first architectural project was the magnificent bronze baldachin
(1624-1633), the canopy over the high altar of St. Peter's
Basilica, and the facade for the church of Santa Bibiana (1624-1626),
Rome. In 1629, before the Baldacchino was complete, Urban
VIII put him in charge of all the ongoing architectural works
at St Peter's. He was given the commission for the Basilica's
tombs of Pope Urban VIII (1628-1647 and, years later, Pope
Alexander VII Chigi 1671-1678. The Chair of Saint Peter (Cathedra
Petri) 1657-1666), in the apse of St. Peter's, is one of his
his other best-known sculptures: the "Ecstasy of St Teresa"
(1645-1652, in the Cornaro Chapel, Santa Maria della Vittoria,
Rome), and the earlier commissions of "Apollo and Daphne",
and the "David" at the Borghese Gallery.
Bernini depicts David (illustration, left)
in motion, in contrast to the famous statue of David by Michelangelo
in which the character is preparing for action. The twisted
torso and furrowed brow of Bernini's "David" is
symptomatic of the baroque's interest in dynamic movement
over High Renaissance stasis. Michelangelo expresses David's
whole heroic nature; Bernini captures the heroic moment. The
white marble sculpture, which brought Bernini his first fame,
was commissioned from the twenty-five year old Bernini by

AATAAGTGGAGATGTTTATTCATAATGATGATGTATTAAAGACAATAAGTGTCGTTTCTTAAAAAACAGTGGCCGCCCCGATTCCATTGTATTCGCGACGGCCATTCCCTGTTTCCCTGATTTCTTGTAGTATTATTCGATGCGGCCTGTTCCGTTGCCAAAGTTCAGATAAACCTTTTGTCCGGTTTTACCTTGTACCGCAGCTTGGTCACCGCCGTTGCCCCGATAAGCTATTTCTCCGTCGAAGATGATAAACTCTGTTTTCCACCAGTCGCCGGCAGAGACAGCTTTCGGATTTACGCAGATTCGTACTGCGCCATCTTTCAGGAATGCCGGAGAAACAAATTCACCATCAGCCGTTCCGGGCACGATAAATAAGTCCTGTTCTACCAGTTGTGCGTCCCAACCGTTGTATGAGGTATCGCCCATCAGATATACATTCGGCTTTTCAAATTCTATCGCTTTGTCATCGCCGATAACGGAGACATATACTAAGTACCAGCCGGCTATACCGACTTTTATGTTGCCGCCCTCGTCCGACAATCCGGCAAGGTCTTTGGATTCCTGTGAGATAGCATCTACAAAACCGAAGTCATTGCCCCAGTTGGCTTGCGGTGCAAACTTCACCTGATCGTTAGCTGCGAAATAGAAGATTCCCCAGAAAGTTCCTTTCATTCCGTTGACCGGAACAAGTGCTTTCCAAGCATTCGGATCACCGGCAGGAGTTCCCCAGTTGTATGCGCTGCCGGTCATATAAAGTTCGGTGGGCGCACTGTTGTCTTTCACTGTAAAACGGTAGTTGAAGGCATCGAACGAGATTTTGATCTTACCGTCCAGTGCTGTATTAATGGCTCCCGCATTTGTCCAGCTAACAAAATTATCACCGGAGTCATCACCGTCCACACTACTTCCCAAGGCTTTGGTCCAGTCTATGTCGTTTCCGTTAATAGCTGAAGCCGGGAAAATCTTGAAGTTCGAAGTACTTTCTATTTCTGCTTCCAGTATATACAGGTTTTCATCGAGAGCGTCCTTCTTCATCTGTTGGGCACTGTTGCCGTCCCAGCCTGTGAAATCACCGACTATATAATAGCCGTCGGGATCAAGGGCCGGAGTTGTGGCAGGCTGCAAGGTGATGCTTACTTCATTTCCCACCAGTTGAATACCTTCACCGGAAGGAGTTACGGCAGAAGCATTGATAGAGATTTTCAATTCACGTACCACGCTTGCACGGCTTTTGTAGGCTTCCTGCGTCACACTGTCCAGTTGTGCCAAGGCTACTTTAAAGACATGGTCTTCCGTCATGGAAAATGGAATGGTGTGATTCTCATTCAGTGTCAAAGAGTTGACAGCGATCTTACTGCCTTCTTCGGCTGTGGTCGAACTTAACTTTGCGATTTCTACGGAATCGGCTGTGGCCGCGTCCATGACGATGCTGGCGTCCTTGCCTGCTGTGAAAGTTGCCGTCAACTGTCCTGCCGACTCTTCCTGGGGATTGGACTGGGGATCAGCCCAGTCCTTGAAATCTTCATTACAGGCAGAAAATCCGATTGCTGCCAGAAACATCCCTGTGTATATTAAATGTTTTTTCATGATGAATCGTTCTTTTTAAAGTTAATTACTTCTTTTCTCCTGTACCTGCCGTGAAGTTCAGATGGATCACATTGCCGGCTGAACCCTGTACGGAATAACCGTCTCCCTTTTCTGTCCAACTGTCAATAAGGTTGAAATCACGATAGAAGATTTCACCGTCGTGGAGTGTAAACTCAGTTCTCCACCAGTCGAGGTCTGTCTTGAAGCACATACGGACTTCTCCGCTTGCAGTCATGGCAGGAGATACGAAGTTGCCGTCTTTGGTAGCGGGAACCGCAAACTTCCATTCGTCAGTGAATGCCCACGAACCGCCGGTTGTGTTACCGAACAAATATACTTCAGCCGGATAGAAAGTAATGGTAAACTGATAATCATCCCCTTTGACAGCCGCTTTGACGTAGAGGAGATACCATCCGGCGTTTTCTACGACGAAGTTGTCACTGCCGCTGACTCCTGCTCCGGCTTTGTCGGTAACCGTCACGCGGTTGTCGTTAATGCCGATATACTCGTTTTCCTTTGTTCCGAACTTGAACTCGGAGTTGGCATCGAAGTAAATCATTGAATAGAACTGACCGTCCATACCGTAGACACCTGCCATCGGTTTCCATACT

Cardinal Scipione Borghese, his great patron.
Bernini's architecture is as famous as his
sculpture: Besides his most famous work, the piazza and colonnades
of St Peter's he planned several famous palaces: Palazzo Barberini
(from 1630); Palazzo Ludovisi (now Palazzo Montecitorio, 1650);
and Palazzo Chigi (1664), all in Rome. In 1665, at the height
of his fame and powers, he made a voyage to Paris to present
Louis XIV with (rejected) designs for the east front of the
Louvre; it was executed in more classicising taste by Claude
And he designed some famous churches, though
the facade of St Peter's is not his (see Carlo Maderno ).
One of the small baroque churches in Rome presents an ensemble
of Bernini's work: Bernini was responsible not only for the
architecture of Sant'Andrea al Quirinale, but also the enormous
statue of St. Andrew the Apostle over the high altar. In papal
villages near Rome, Bernini designed churches for Castel Gandolfo
and in Ariccia .
The first of Bernini's fountains was the Fountain
of the Triton (1640). His most famous fountain, the spectacular
Fountain of the Four Rivers (Fontana dei Quattro Fiumi) (1648-1651)
in the Piazza Navona, Rome, is also a source of anecdotes
about his rivalry with Francesco Borromini (whose Sant'Agnese
in Agony church faces the fountain): one of the Bernini's
river gods, it was said, cowers in terror at the unsteady-looking
facade of Sant'Agnese.
Also to remember: portrait busts of Cardinal
Scipione Borghese (1632, Galleria Borghese) and Louis XIV
(1665, Palace of Versailles).
The death of his constant patron Urban VIII
in 1644 released a horde of Bernini's rivals and marked a
change in his career, but Innocent X set him back to work
on the extended nave of St Peter's and commissioned the Four
Rivers fountain in Piazza Navona. At the time of Innocent's
death Bernini was the aribiter of public taste in Rome.
He died in Rome in 1680.